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March 2, 1994

Canada Reduces Cigarette Tax to Fight Smuggling

JAMA. 1994;271(9):647. doi:10.1001/jama.1994.03510330015009

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WHILE A TAX increase on cigarette sales is being proposed in the United States, Canada is reducing federal taxes on cigarettes to combat smuggling.

Canada's reduction now is in effect, lowering federal tobacco taxes by $5 ($3.72 in US currency) to $11 on a 200-cigarette carton. The federal government also will match provincial tax reductions—so far announced by Quebec and New Brunswick—by as much as $10 (US $7.50) total on a carton.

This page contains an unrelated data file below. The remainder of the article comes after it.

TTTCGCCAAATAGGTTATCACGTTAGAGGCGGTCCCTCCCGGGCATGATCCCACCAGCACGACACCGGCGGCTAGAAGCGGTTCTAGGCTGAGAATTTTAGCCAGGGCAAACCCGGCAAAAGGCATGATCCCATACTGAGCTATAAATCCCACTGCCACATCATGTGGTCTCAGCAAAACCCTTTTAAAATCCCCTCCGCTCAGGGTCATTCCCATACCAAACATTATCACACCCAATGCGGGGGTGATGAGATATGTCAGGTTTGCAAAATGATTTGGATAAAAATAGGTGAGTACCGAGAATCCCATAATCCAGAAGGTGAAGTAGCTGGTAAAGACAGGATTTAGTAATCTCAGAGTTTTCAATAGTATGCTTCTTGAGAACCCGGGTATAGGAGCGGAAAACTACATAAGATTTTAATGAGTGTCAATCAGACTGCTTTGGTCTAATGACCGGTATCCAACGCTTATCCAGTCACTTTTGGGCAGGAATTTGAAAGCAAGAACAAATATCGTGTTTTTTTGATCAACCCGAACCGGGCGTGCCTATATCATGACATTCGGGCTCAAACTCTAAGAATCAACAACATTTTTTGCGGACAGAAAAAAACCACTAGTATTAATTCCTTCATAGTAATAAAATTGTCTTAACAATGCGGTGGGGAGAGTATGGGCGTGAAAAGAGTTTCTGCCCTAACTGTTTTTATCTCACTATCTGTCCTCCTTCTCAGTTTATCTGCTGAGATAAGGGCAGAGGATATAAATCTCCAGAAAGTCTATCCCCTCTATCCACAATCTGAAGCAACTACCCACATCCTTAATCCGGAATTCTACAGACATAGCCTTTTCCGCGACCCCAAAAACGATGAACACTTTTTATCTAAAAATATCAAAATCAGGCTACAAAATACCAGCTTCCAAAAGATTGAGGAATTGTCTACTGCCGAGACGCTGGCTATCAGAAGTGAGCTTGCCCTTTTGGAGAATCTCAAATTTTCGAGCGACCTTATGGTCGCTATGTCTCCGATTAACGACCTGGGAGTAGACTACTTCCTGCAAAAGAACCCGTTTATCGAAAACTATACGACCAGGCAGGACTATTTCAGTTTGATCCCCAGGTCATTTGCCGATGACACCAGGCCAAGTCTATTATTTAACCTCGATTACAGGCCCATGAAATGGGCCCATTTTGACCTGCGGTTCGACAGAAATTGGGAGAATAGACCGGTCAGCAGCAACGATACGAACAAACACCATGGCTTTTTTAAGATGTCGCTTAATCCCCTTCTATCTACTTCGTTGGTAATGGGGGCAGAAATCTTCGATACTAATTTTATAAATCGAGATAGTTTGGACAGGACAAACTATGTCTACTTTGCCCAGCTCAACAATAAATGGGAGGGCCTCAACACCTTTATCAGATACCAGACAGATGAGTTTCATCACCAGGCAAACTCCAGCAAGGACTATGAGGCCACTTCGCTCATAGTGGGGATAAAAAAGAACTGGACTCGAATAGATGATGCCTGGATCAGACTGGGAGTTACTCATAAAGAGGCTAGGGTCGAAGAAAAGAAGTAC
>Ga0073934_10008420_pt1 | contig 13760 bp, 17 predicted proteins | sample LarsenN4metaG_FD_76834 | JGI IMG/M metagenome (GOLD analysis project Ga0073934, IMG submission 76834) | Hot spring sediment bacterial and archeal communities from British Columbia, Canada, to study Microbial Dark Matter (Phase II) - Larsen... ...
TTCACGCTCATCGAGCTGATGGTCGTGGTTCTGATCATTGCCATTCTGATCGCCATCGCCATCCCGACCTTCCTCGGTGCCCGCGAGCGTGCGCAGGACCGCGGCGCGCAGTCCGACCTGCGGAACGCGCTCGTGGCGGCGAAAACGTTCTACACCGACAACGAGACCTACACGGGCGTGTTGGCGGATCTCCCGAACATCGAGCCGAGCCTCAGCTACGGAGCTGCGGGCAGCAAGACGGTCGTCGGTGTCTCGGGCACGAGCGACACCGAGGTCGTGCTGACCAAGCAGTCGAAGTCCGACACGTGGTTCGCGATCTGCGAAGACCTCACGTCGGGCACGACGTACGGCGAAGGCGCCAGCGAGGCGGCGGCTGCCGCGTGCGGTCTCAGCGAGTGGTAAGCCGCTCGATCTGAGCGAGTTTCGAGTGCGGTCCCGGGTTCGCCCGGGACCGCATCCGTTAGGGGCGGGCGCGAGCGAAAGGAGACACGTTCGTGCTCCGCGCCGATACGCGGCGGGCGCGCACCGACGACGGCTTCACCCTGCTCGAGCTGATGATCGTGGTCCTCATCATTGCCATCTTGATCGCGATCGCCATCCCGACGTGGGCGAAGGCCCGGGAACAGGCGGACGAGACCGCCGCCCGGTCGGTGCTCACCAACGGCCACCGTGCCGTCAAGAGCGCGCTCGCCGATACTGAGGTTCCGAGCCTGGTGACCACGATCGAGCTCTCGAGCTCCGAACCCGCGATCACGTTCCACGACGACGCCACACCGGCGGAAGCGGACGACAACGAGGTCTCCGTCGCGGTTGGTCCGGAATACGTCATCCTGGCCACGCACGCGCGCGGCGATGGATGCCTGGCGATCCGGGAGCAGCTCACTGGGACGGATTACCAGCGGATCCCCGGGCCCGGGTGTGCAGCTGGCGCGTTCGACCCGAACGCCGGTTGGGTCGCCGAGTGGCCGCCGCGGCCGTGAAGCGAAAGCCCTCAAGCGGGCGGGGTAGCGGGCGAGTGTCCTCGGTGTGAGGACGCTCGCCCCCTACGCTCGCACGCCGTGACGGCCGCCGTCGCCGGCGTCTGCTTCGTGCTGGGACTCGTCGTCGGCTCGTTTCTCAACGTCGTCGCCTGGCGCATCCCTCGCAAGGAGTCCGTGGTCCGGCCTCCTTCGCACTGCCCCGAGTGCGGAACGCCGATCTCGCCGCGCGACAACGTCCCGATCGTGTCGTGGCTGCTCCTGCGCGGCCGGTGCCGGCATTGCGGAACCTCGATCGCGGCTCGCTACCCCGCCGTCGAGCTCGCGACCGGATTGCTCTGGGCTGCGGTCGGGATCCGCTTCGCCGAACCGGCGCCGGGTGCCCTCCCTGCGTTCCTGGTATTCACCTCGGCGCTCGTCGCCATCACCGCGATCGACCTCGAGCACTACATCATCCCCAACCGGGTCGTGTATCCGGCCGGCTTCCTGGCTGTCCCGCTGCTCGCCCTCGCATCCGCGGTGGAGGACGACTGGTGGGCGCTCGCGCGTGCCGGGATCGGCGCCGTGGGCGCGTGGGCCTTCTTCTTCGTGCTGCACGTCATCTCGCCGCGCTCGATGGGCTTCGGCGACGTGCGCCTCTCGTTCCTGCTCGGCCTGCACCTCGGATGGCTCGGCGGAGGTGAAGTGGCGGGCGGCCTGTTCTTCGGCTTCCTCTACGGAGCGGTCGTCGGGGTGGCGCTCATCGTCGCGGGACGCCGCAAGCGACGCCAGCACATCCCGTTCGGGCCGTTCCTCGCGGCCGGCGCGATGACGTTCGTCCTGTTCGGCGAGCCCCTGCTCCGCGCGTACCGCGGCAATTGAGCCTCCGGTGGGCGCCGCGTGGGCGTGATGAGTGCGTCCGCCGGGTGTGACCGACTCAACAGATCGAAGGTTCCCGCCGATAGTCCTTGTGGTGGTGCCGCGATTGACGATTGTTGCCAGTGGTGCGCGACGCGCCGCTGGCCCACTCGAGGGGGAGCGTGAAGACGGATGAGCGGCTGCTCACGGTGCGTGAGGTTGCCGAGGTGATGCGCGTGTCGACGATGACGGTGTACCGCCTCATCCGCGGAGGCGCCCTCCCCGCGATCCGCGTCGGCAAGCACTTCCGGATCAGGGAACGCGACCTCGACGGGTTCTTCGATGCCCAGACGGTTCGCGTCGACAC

Antismoking organizations in both the United States and Canada are expressing concern that the price reduction will encourage more Canadians to smoke and perhaps be used by the US tobacco industry to try to convince the American public not to support increased cigarette taxes. They say that had the Canadian government waited, the presidentially proposed 75-cent increase in cigarette taxes might have passed in the United States and probably made the smuggling of cigarettes into Canada less profitable.

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